It’s the question faced by every business in America- With the rise of remote work, do we cut our losses and shrink our corporate footprint, or do we retain our leases and encourage employees to return to the office?
There is no easy answer, and that’s exactly why there is so much controversy surrounding the topic. Many businesses are paying millions for wasted space, and as their leases approach their expiration, they are wondering if they should just slash their footprint. On the other hand, the wasted space issue is precisely why some businesses are looking to enforce at least in-person work (at least in a hybrid schedule)
Your company’s optimal solution will depend on its unique needs, workforce culture, and specialties- but read on. We’ll outline all the considerations you need to know to make your decision and arrive at your optimal space utilization- no matter what it may be.
Work from Home’s Effect on CRE
If the work-from-home movement gave Americans anything- it’s freedom. According to McKinsey and Company, “58% of American workers have the option to work from home at least part of the week.”
This opens a world of possibilities for most Americans. This kind of work/life freedom has never been witnessed before. It’s not only individuals benefiting from remote and hybrid work opportunities. Businesses are certainly looking on the bright side as well.
According to the CEO of Yelp, Jeremy Stoppelman,
“We’re suddenly able to tap into and hire employees from all 50 states that was impossible in an environment where we were trying to get people into office.”
So not only can businesses access expansive talent pools, but they can also seriously improve their bottom line by giving their employees the option to work from home. As a result, the money spent on their square footage can go elsewhere.
Dramatically Underutilized Space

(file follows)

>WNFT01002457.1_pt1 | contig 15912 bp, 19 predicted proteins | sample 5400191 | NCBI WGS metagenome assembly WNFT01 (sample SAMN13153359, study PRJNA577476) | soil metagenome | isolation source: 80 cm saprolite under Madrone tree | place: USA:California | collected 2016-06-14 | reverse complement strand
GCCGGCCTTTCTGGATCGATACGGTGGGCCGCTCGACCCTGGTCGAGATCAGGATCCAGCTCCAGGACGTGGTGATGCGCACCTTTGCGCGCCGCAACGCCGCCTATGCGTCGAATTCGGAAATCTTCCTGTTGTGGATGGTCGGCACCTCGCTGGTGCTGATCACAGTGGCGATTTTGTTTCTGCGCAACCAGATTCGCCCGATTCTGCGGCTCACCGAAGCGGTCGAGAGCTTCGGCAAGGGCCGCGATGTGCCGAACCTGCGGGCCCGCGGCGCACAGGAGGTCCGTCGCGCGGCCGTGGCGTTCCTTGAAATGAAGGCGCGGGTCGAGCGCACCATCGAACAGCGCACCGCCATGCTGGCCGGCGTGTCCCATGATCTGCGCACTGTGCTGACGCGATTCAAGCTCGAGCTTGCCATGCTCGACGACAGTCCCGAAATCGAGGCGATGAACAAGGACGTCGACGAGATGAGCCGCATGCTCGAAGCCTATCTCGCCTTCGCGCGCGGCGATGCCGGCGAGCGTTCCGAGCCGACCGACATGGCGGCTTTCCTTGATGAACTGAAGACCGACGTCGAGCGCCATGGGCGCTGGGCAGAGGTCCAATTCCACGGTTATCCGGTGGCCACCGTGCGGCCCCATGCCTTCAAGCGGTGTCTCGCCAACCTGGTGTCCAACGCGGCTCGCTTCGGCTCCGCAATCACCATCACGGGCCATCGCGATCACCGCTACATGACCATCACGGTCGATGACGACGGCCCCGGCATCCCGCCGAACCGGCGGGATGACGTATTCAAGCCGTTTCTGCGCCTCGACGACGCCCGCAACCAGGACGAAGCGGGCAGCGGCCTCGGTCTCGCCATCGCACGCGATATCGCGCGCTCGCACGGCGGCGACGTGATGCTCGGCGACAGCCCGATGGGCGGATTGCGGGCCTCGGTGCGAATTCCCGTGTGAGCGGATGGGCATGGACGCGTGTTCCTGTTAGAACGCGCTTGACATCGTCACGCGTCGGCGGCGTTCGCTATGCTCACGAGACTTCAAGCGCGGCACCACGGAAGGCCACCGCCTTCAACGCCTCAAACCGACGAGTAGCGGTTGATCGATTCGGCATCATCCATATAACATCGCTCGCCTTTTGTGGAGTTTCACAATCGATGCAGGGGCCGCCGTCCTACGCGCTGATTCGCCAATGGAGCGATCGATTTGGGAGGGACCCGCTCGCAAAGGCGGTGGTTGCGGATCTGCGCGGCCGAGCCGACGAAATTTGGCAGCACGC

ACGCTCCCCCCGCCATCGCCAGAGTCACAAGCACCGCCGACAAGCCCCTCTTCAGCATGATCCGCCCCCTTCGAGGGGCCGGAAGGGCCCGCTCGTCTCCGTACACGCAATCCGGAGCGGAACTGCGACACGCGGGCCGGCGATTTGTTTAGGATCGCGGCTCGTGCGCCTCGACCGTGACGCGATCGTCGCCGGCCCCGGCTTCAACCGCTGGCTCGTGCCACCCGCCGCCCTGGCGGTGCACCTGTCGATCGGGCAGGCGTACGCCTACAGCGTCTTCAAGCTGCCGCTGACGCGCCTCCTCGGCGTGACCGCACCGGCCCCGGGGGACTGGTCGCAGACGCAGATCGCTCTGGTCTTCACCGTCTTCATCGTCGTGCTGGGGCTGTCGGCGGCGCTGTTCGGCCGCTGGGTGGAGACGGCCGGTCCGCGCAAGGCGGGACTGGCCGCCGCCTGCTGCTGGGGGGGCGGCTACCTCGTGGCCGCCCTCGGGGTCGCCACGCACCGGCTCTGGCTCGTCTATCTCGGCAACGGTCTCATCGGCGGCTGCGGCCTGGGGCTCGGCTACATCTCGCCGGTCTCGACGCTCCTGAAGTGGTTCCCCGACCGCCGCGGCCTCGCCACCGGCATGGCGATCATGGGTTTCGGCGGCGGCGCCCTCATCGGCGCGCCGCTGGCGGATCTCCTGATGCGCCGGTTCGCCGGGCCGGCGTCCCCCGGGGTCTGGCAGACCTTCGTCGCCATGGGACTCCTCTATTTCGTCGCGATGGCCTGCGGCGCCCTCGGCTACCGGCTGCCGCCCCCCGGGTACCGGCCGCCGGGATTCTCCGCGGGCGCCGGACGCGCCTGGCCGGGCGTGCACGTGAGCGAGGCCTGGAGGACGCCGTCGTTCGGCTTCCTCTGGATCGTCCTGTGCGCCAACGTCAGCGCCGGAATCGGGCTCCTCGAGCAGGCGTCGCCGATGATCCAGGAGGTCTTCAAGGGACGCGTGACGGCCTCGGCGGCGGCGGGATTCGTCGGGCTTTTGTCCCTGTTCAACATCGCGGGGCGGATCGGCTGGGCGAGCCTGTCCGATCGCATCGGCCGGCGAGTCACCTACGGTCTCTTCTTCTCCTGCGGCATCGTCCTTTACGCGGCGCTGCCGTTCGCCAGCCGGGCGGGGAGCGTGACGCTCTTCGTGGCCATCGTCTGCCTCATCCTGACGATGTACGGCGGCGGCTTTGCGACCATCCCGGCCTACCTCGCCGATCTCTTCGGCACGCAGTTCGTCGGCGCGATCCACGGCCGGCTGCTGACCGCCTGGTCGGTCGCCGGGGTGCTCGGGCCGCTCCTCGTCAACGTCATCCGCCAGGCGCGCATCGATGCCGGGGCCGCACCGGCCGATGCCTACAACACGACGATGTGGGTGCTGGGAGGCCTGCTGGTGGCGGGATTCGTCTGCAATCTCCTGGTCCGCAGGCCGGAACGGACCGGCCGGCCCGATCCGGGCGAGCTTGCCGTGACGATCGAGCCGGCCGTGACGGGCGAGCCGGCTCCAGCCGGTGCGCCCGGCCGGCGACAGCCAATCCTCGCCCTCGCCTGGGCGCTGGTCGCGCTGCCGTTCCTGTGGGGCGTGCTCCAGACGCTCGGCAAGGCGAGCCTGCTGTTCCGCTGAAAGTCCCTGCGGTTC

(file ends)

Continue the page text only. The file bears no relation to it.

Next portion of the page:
However, be aware that it’s not always so simple. Companies that have taken advantage of remote working have seen dramatic reductions in the utilization of their commercial spaces (which means more wasted money if you don’t do anything about it). Take, for instance, Yelp. When Yelp gave employees the option to work from home, what happened? CEO, Stoppelman says, “They didn’t show up. It was something like 1% utilization in all these beautiful offices we had set up.”
Ouch! 1% utilization? That’s got to be an exaggeration! Well, sort of.
Yelp witnessed a 2% utilization in offices in traditional business hubs NYC, Chicago, and D.C. As such, they cut their losses and closed 450 thousand square feet of office space. And when the current office rental rate in Manhattan averages around $91 per square foot, that decision is saving them big time.
Should You Shrink Your Footprint?
The opportunity to streamline business spending by cutting away at the fat of its footprint is once in a lifetime- and an overwhelming number of businesses are jumping on board. According to a survey of 250 U.S. businesses by software provider Robin,
“46 percent (of U.S. companies) plan to reduce their office footprint over the next 12 months. Of those, 59 percent said they would shrink their space by more than half.”
However, before you go ahead and cut down the breadth of your portfolio, you must acknowledge the uncertainty in doing so. While getting rid of wasted space will save you CRE $, it may not be wise to ditch your corporate offices entirely. The remote movement is still evolving, and no one can quite predict if (or when) it will end.
According to GlobeSt, “Employers, at least larger ones, have made it clear that they want employees back in the office. There’s culture to pass on, innovation to happen, and, typically unstated, executives who worry that they can’t keep an eye on those wily workers to be sure they’re being productive.”
Some professionals argue that spontaneous in-person collaboration cannot be replaced. Properly mentoring, fostering a social life, and building a company culture is nearly impossible to achieve when employees are scattered across time zones… right?